Filed under book | Tags: · abolitionism, algorithm, artificial intelligence, dna, facebook, google, prediction market, race, racism, segregation, social media, surveillance, technology
“From everyday apps to complex algorithms, Ruha Benjamin cuts through tech-industry hype to understand how emerging technologies can reinforce White supremacy and deepen social inequity.
Benjamin argues that automation, far from being a sinister story of racist programmers scheming on the dark web, has the potential to hide, speed up, and deepen discrimination while appearing neutral and even benevolent when compared to the racism of a previous era. Presenting the concept of the “New Jim Code,” she shows how a range of discriminatory designs encode inequity by explicitly amplifying racial hierarchies; by ignoring but thereby replicating social divisions; or by aiming to fix racial bias but ultimately doing quite the opposite. Moreover, she makes a compelling case for race itself as a kind of technology, designed to stratify and sanctify social injustice in the architecture of everyday life.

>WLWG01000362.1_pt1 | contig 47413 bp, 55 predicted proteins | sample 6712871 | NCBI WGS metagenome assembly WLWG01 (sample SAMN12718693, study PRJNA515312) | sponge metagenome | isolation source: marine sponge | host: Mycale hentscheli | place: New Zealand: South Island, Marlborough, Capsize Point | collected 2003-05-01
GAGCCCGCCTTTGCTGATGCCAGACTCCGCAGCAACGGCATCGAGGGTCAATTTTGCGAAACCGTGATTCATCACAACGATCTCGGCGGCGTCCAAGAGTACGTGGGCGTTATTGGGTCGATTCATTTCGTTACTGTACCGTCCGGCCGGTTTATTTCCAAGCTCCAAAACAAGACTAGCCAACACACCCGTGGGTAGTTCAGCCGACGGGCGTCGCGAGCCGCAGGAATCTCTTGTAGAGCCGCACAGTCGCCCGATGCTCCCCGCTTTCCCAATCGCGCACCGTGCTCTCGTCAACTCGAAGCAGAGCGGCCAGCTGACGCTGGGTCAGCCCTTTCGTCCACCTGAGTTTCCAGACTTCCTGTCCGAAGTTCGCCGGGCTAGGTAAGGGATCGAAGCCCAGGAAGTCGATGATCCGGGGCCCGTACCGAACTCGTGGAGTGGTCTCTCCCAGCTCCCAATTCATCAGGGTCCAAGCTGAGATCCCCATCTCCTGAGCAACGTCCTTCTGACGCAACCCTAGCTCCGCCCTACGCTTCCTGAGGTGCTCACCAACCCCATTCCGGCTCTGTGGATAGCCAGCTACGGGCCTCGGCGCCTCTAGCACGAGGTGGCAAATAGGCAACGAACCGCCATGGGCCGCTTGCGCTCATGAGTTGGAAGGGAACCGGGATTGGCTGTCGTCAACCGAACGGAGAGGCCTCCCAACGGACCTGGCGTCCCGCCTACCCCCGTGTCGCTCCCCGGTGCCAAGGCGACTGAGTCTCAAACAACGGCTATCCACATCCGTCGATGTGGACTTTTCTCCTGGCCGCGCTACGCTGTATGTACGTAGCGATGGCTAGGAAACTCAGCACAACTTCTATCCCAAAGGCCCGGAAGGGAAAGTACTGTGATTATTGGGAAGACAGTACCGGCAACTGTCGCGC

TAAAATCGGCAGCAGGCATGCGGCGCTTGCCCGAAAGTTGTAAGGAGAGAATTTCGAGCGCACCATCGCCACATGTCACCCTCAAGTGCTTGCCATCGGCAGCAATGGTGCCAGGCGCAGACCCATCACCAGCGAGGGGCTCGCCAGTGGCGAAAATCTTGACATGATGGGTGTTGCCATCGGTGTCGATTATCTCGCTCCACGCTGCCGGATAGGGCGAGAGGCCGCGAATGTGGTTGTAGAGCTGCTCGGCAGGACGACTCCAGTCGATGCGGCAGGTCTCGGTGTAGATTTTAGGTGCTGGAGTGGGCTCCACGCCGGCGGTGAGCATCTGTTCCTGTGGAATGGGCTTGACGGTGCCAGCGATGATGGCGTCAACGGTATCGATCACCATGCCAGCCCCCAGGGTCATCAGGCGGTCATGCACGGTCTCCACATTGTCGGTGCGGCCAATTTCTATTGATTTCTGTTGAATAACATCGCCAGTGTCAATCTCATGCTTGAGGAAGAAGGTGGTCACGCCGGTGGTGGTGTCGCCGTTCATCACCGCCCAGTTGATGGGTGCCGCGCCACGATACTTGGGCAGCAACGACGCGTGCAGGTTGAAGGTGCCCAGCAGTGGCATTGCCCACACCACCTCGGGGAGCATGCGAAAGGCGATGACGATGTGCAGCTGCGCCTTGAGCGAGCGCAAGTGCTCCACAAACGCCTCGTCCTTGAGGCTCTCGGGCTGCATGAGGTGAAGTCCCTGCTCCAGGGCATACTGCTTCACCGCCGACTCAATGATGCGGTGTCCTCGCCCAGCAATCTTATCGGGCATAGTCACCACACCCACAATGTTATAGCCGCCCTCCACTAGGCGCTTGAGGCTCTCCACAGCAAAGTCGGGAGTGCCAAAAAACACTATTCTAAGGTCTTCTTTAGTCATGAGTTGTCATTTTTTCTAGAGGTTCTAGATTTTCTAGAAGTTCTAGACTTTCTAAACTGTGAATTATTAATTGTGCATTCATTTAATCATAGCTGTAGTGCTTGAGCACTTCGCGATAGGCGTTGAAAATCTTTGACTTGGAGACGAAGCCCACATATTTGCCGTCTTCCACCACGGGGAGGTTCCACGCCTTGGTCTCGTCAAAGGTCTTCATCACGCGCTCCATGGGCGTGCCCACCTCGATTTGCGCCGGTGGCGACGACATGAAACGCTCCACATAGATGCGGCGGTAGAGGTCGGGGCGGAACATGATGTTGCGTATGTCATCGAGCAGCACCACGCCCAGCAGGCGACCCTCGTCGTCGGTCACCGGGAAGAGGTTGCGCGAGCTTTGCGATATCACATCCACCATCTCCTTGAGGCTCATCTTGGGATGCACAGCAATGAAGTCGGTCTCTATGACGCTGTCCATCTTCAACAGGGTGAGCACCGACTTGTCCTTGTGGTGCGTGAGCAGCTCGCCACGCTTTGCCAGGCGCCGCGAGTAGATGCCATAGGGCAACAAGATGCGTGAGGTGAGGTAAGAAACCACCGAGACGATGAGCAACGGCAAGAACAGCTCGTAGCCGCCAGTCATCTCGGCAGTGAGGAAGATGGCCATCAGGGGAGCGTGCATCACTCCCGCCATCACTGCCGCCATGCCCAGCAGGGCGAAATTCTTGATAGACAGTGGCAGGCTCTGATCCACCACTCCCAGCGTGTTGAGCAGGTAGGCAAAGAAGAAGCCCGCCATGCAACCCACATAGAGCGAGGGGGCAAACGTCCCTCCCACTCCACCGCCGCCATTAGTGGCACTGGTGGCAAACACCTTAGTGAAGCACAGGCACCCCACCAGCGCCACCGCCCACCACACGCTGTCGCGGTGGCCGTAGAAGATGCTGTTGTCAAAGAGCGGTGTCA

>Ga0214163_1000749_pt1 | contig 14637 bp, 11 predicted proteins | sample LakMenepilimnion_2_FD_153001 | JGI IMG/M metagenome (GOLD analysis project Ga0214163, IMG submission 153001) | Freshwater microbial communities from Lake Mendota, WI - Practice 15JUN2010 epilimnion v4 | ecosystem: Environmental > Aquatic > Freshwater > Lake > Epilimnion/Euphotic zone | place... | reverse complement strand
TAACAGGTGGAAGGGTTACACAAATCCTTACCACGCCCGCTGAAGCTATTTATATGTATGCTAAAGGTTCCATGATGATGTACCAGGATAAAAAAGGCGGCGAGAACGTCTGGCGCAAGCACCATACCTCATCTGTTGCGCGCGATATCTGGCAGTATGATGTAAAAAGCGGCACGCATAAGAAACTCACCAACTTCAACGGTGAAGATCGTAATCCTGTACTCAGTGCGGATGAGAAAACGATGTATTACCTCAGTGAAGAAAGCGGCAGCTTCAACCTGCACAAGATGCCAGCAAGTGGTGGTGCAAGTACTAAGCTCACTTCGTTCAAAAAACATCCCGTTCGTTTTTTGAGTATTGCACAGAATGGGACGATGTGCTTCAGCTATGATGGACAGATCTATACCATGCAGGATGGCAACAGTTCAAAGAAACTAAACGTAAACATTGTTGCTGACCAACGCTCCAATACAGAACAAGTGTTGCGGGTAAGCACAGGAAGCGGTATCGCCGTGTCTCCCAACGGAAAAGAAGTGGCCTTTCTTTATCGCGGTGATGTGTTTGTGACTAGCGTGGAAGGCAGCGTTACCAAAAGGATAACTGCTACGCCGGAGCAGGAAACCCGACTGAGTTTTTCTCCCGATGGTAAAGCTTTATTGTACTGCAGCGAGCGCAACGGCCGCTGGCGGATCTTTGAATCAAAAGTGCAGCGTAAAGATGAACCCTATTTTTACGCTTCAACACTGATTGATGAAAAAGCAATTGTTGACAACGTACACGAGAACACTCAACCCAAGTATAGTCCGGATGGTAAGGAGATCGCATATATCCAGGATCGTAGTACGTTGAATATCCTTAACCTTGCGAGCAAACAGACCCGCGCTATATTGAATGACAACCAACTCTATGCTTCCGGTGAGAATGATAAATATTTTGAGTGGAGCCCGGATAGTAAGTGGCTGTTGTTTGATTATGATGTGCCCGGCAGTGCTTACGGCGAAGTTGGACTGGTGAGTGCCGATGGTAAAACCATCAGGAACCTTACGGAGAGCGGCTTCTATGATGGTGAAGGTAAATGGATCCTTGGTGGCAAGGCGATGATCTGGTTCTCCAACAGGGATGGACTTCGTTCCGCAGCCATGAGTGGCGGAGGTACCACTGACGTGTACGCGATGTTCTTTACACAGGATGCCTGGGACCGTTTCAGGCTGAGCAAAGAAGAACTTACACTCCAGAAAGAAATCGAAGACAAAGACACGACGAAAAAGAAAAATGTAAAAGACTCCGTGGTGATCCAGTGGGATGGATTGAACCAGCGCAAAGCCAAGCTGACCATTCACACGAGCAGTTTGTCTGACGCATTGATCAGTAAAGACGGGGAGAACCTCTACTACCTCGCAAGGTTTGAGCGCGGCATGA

This illuminating guide provides conceptual tools for decoding tech promises with sociologically informed skepticism. In doing so, it challenges us to question not only the technologies we are sold but also the ones we ourselves manufacture.”
Publisher Polity Press, Cambridge, 2019
ISBN 9781509526406, 1509526404
Interview with author (Sanjana Varghese, Guardian, 2019)Comment (0)
Filed under book | Tags: · algorithm, artificial intelligence, crapularity, data, identity, politics, race, racism, segregation, web
“Algorithmic identity politics reinstate old forms of social segregation—in a digital world, identity politics is pattern discrimination. It is by recognizing patterns in input data that Artificial Intelligence algorithms create bias and practice racial exclusions thereby inscribing power relations into media. How can we filter information out of data without reinserting racist, sexist, and classist beliefs?”
Publisher meson press, Lüneburg, in collaboration with the University of Minnesota Press, 2018
In Search of Media series
CC-BY-NC 4.0 International License